Review of 2015

Having seen off 2015 and looking into the new year, it’s a good time to take stock. Some years are all about strong momentum, pushing forward with new ideas, projects and connections, and others are better for quiet contemplation and consolidation, even retreat.

For me, 2015 was mostly the latter. As I mentioned in my review of December 2014, that year had been challenging. Movement into 2015 was slow and steady – and that’s just fine.

Personal highlights
Last January I gave a workshop to artists and creatives on showing and selling their work. The delegates were a small group of trained artists who wanted a refresher, and outsider artists wanting to know how to get their work out there to the public.

Exhibition

It was a great session for me personally because I adore interacting with artists. Visual creatives have such a unique way of seeing the world that I never fail to be inspired by what they do.

I was able to share what I know about showing work in galleries from my own experience as an exhibited photographer, describing how to get from concept to exhibition.

And listening to my group gave me new perspectives, practical information and lots of food for thought. The session went well, which really delighted me. It’s something I’m looking into developing further, and hope to get moving sometime early this year.

I also rebranded my business and redesigned all my websites. Doing things like this encouraged me to step outside my comfort zone and acquire new skills – which is always a good thing.

Editing
The great thing about being a professional editor is that you get to collaborate with some wonderfully talented authors. A highlight of my year at the wordsmithing coalface was the pleasure of working on a book by the travel writer, Alan Whelan: Empire Road: Lake Victoria by Motorcycle.

Image © Alan Whelan
Image © Alan Whelan, Inkstand Press

Alan is an intrepid biker with an unquenchable obsession with Africa. As a writer he has great fluidity of style and a real skill for detail and injecting colour into scenes, bringing them to life for the reader.

An old-school traveller, he takes no mobile phones or GPS where he goes – just a change of clothes, a pack and his wits. This is how explorers did it in the past, and it’s great to know someone is still doing it today.

In his second book, The Black Stars of Ghana, which I also had the pleasure to work on, Alan biked around Ghana during the 2012 World Cup. Packed with encounters with local characters, muddy tracks, dubious food and even more dubious B&Bs, it’s a vibrant journey into the heart of a vibrant country. Empire Road continues in that vein, and I commend it to you as an excellent read – and not just because I edited it. If you love biking and adventure travel, it’s a must.

Photography

Astrantia, © Lisa Cordaro Photography
© Lisa Cordaro Photography

In 2015 I returned to Hidcote Manor Garden to pursue my ephemeral love – garden photography. It’s my annual pilgrimage to a beautiful arts and crafts garden in the Cotswolds.

Sails, © Lisa Cordaro Photography
© Lisa Cordaro Photography

I also did a quick taster of the architectural and urban photography project I want to pursue this year. Sometimes it’s hard to find the time to travel to do some proper photography, but I have promised myself that in 2016 I will get this project under way.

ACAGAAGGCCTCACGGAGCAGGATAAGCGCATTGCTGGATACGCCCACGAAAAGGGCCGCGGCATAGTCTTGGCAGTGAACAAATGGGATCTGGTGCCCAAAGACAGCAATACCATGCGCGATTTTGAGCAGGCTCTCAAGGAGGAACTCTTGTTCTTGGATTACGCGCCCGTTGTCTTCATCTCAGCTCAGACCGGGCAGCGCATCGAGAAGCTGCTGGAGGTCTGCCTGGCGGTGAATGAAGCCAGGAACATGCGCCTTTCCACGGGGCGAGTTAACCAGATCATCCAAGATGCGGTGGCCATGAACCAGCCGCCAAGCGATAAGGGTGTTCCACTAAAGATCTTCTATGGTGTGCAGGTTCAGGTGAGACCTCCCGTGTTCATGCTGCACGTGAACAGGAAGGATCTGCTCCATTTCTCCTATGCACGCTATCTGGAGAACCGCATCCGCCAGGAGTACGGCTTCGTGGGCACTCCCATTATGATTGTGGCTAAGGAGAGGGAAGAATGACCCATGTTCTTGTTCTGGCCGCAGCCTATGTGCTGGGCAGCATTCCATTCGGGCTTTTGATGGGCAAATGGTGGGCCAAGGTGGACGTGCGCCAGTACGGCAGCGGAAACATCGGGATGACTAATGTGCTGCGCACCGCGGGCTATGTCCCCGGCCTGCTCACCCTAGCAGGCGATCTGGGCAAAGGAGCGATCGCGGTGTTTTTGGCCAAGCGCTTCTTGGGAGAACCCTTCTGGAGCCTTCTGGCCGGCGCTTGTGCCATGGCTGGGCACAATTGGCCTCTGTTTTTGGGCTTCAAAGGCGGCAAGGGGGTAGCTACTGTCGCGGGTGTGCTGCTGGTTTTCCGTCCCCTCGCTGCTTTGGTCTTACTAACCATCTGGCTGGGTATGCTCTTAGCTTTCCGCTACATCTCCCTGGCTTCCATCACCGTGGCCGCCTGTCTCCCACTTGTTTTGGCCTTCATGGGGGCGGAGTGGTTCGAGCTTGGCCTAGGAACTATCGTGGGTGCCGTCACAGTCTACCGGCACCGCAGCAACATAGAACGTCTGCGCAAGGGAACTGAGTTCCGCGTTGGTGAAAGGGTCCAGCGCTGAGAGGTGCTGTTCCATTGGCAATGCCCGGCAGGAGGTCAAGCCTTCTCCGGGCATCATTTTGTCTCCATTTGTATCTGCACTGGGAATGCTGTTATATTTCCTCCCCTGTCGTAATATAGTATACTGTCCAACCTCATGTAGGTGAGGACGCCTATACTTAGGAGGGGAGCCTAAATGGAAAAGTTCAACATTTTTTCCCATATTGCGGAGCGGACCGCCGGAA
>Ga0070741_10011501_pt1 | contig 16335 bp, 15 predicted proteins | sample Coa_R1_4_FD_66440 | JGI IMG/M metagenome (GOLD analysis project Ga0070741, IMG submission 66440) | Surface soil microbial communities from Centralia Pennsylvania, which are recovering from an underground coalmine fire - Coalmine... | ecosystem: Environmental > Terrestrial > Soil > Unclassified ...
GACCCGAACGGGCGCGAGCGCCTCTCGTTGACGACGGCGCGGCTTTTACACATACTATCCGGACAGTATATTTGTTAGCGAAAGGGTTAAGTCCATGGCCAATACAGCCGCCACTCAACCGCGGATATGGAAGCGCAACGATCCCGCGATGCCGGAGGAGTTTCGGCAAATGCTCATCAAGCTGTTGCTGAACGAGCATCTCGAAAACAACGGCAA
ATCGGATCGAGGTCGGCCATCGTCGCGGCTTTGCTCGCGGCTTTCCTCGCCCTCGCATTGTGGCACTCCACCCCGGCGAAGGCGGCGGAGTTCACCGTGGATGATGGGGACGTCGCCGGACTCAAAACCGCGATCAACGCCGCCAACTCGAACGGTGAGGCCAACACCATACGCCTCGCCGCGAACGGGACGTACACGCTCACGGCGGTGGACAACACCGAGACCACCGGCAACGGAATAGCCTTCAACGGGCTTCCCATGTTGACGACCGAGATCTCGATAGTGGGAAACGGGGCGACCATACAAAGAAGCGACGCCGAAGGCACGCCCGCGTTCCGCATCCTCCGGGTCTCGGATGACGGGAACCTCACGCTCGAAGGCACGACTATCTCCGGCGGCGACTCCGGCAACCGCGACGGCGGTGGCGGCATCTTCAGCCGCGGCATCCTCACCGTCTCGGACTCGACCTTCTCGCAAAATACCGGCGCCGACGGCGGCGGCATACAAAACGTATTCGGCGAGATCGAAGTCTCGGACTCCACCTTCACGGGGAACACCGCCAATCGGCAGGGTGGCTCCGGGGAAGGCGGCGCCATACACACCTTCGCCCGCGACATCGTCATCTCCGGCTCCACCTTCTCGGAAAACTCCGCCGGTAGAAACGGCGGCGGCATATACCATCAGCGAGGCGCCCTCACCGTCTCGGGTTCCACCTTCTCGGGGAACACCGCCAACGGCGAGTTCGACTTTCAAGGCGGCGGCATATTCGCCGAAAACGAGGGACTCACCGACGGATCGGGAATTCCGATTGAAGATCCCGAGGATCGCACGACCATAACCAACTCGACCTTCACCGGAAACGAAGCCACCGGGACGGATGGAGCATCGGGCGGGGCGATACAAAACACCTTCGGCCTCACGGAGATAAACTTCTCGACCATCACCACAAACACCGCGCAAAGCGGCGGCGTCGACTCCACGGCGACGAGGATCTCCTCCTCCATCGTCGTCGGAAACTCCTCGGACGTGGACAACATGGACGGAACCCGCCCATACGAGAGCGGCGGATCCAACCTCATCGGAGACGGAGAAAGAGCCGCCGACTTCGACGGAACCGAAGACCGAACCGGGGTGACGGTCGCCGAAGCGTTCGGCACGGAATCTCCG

Quote of 2015

“We can neither confirm nor deny that this is our first tweet.”

@CIA, on Twitter

I love spies with a sense of humour. Who needs Homeland when you’ve got the real deal on the interweb?

Person of the year
I have no one individual to recommend as inspirational, a guide or leader (the list at Time magazine contains some debatable choices!). The one person I cannot describe as inspirational is Richard Prince, who caused quite a stir in the art world and on social media in 2015. Those of you who know about his ‘photography’ will know why.

My person – indeed, people – of the year are the unsung heroes selflessly caring for others without fanfare or plaudits.

The medical staff of Médecins Sans Frontières and all aid workers helping others in desperate circumstances. All staff in the NHS, beleaguered by cruel cuts. Anyone who serves their communities, be it giving food and clothing to the homeless, to organising street festivals, visiting the elderly and sick, comforting the distressed or simply offering a non-judgemental ear, whether in person or online. The good people in Paris who offered shelter to those fleeing for their lives.

I lived in London all through the IRA bombings in the 1990s. I know what it’s like to step out of your front door to go to work and have to face the very real threat of terrorism every day. I was near Manchester Square when the Oxford Street bombs went off in 1992. Friends of mine were minutes away from the bus bombing on 7/7 in 2005. I remember that day: making frantic phone calls to check they were ok, not being able to get through. The mobile network was overwhelmed with desperate callers. I finally got hold of them many hours later – thankfully, they were safe.

In these turbulent times, there may appear to be little humanity in the world. So I want to leave you with this thought at the beginning of 2016, as we look into an uncertain future.

Those who harm others with cruel intent do not belong. They have placed themselves outside of humankind.

Whatever you do, in whatever small way to help another, you are kindness personified. Your effort helps everyone. On a clear night, you can look up at the stars and say: ‘I belong.’

We are a community of people, and a community of good. In 2016, let’s look after each other.

I wish you and yours a very happy and peaceful new year.

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